Saturday morning, Red Sox vs. Yankees on FOX...
I have mixed feelings when watching a baseball game on FOX. The FOX announcers are always so annoying but yet I am always grateful that the game is being broadcast on TV. Usually by the 5th or 6th inning, I mute my TV and turn on MLB Gameday Audio on the computer to listen to the local radio broadcast. The only problem with that is that the audio broadcast is delayed about 30 seconds.
Saturday's game was one of those close finger-crossing, holding your breath type of games. With two outs and two men on in the top of the eighth, Alex Rodriguez is up. Just as the Sox bring in Papelbon to try to get out of the jam, it begins to rain and the game is delayed for about 2 1/2 hours.
Finally the game resumes. Papelbon strikes out A-Rod with three straight pitches. The crowd goes wild. The Sox are then quickly retired in order 1-2-3 in the bottom of the 8th.
Now, here is where the déjà vu Heidi Game happens.
It’s the top of the ninth, the Sox have a one run lead, and it is the last chance for the Yankees to come back. I am sure both Yankees and Red Sox fans everywhere are glued to the tube. With two outs and Cano batting with a 3-2 count on him, BAM, the game disappears and race cars appear on the TV screen!!! With no warning, in the middle of an at-bat, the game is gone and race cars are racing around in circles!
After a minor freak out, and a few swears, I suddenly remembered that games have sometimes been broadcast on FX in the past. I grabbed my remote and turn to channel 41 just as the game ended. Cano grounded out, Sox won 4-3.
I switched channels before FOX finally announced what happened to the baseball game. Obviously it was too late to see the ending of the game by the time the new channel was announced.
Not only did baseball fans miss the end of the game, FOX did not even start the NASCAR race at the beginning, so what was the urgency to switch sports? And worse yet, I am sure everyone watching FX freaked out because all of a sudden in the middle of their movie, baseball appeared.
Once the game was over, FX did a little wrap up, which I am sure further angered the movie watchers and then FX went to a commercial instead of getting right back to the “interrupted movie in progress". I also read that right after they cut away to the NASCAR race, which was sooo important to show, after a couple of laps, they went to a commercial. I guess those laps weren't as important.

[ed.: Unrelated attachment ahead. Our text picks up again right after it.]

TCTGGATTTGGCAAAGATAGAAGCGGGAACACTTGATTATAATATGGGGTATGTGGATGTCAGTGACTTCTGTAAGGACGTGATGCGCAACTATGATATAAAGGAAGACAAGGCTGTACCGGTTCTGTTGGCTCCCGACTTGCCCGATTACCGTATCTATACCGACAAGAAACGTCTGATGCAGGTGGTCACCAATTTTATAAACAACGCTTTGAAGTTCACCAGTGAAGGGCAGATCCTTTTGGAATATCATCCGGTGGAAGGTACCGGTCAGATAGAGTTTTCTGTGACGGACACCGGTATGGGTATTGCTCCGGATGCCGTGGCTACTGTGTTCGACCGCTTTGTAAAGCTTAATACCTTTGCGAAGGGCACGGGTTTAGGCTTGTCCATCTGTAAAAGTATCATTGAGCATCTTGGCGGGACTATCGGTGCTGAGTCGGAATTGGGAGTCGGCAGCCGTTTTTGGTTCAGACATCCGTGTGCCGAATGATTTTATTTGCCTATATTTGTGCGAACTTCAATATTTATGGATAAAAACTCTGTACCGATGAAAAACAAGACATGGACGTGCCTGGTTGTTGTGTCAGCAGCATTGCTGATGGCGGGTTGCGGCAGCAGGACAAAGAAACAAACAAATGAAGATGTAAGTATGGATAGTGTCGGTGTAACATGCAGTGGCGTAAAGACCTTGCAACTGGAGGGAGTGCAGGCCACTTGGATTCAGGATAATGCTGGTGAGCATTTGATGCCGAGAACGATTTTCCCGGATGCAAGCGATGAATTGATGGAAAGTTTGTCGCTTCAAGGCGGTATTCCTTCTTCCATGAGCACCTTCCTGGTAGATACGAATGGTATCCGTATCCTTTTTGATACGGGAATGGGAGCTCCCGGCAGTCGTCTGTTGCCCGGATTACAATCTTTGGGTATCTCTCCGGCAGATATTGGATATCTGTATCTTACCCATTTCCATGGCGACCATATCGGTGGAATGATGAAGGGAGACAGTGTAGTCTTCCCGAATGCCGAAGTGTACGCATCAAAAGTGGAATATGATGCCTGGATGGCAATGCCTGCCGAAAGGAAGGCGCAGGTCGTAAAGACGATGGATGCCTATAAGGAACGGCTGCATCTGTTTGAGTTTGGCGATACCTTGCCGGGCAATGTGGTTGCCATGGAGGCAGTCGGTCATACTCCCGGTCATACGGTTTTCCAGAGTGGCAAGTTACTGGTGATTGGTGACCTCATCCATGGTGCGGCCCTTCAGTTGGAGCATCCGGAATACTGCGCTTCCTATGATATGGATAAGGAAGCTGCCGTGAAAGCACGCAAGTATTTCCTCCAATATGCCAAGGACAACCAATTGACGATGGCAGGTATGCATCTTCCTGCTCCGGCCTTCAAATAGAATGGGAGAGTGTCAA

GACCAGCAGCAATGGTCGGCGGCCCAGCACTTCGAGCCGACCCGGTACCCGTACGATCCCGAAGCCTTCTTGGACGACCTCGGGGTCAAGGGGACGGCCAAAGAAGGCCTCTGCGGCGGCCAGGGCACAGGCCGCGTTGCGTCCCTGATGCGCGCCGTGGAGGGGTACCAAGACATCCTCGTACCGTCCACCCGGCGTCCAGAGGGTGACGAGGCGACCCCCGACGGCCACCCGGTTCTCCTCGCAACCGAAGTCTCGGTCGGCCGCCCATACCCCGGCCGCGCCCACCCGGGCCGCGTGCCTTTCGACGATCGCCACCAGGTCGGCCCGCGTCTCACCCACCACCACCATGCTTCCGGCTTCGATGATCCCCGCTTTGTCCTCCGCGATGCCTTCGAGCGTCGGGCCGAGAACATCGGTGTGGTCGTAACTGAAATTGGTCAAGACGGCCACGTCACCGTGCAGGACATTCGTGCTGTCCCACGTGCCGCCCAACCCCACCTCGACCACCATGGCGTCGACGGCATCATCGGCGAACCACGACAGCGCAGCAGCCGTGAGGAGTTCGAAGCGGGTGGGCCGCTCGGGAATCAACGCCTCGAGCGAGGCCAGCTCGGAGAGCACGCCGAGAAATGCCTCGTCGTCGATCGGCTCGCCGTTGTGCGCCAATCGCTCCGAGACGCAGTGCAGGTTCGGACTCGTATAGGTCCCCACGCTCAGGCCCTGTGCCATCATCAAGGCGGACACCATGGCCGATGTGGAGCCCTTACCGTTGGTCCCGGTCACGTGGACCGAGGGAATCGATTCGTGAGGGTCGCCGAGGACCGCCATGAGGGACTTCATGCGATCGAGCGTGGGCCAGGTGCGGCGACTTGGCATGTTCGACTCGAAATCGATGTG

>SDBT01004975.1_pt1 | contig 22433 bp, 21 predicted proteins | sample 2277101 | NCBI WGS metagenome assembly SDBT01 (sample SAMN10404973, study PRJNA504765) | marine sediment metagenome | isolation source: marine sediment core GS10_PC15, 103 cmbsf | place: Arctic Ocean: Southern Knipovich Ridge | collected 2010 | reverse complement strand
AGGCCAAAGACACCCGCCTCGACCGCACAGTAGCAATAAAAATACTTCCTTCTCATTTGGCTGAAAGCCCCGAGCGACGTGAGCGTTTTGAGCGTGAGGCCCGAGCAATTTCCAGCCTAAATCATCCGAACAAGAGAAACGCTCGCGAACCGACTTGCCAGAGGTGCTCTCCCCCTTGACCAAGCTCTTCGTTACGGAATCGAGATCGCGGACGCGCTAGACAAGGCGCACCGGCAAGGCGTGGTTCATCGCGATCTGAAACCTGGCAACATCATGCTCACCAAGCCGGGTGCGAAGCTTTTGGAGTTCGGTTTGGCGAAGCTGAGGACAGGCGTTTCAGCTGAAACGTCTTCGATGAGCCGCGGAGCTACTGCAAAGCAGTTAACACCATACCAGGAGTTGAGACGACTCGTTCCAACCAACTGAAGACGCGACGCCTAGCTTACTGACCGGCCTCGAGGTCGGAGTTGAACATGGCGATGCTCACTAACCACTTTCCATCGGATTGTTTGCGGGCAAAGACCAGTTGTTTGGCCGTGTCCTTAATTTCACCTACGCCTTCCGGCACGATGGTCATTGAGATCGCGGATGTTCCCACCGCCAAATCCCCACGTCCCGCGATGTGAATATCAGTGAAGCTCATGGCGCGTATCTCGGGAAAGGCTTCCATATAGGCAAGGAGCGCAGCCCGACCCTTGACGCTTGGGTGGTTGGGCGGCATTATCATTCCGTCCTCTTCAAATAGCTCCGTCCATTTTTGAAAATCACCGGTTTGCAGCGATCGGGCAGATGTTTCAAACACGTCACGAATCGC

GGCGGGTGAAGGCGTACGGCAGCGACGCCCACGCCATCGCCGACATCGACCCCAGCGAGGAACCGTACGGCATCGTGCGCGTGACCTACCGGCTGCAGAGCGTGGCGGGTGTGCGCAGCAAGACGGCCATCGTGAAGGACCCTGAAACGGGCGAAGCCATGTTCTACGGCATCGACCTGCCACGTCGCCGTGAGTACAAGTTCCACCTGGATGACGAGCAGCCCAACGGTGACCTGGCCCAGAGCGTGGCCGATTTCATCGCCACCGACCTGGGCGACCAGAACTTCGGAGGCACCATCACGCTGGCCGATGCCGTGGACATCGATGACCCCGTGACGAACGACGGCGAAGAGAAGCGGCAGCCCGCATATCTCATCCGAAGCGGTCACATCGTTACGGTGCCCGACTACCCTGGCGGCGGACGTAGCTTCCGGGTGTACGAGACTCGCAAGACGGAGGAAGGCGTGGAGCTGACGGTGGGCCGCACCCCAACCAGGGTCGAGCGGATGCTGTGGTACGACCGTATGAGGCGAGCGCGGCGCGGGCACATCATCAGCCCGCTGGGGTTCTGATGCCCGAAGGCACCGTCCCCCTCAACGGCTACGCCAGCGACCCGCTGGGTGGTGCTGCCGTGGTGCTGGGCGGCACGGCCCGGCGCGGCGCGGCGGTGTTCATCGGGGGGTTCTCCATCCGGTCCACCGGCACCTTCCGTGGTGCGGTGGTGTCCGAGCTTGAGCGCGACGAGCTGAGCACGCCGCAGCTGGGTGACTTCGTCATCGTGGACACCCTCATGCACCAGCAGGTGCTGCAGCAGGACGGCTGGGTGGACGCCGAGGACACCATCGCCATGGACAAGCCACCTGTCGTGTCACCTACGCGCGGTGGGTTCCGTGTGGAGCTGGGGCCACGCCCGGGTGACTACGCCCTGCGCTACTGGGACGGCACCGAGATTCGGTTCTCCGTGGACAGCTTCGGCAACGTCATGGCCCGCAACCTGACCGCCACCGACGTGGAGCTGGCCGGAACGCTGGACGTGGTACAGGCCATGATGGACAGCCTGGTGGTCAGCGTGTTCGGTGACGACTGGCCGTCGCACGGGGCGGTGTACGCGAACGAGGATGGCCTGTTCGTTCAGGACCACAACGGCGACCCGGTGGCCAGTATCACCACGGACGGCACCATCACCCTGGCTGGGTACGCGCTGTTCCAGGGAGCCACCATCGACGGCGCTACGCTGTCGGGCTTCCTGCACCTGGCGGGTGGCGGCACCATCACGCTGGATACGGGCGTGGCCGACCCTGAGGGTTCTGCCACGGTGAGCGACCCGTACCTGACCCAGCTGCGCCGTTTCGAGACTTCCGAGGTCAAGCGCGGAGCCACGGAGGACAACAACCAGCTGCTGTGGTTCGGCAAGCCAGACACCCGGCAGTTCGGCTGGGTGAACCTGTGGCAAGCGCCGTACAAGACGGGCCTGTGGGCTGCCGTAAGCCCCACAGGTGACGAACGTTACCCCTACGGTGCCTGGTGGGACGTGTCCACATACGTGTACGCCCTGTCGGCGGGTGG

"The Heidi Game" originally referred to the famous Jets/Raiders game which was played in 1968 when NBC switched to an airing of the movie Heidi with 65 seconds left in the football game. Jets were leading 32-29. During that remaining 65 seconds, the Raiders came back and scored 14 points, winning 43-32. The game was voted by fans as one of the 10 most memorable games in American football history. As you can imagine, the fans watching NBC were furious. At 7:20 pm, a crawl across the bottom of the screen announced the ending to the game (during a dramatic point in the movie when Heidi's paralyzed cousin Clara fell from her wheelchair and had to summon enough courage to try to walk). I probably watched that broadcast of the movie Heidi but was too young to remember the game fiasco.
Morale of the story...MLB should ban all future games from the FOX network. Not only are their announcers annoying, but they have no idea how to give proper notice if a game will all of a sudden disappear from the screen. And to switch networks in a middle of an at-bat is so so wrong! At least they could have put one of those crawls at the top or the bottom of the screen with a warning that the game would be moving to FX BEFORE they were going to switch to NASCAR. They should have made the move between batters. Better yet, they should have started the NASCAR race on FX. The baseball game was only one strike away from being over.
I read that Dan Bell, vice president of communications for Fox Sports, admitted that in retrospect, Fox could have run graphics on the screen in order to alert people watching the game without sound or at a bar. Better yet, he should have added that the graphics could have run BEFORE they planned to actually make the switch.
At least I heard the end of the game on MLB Gameday Audio.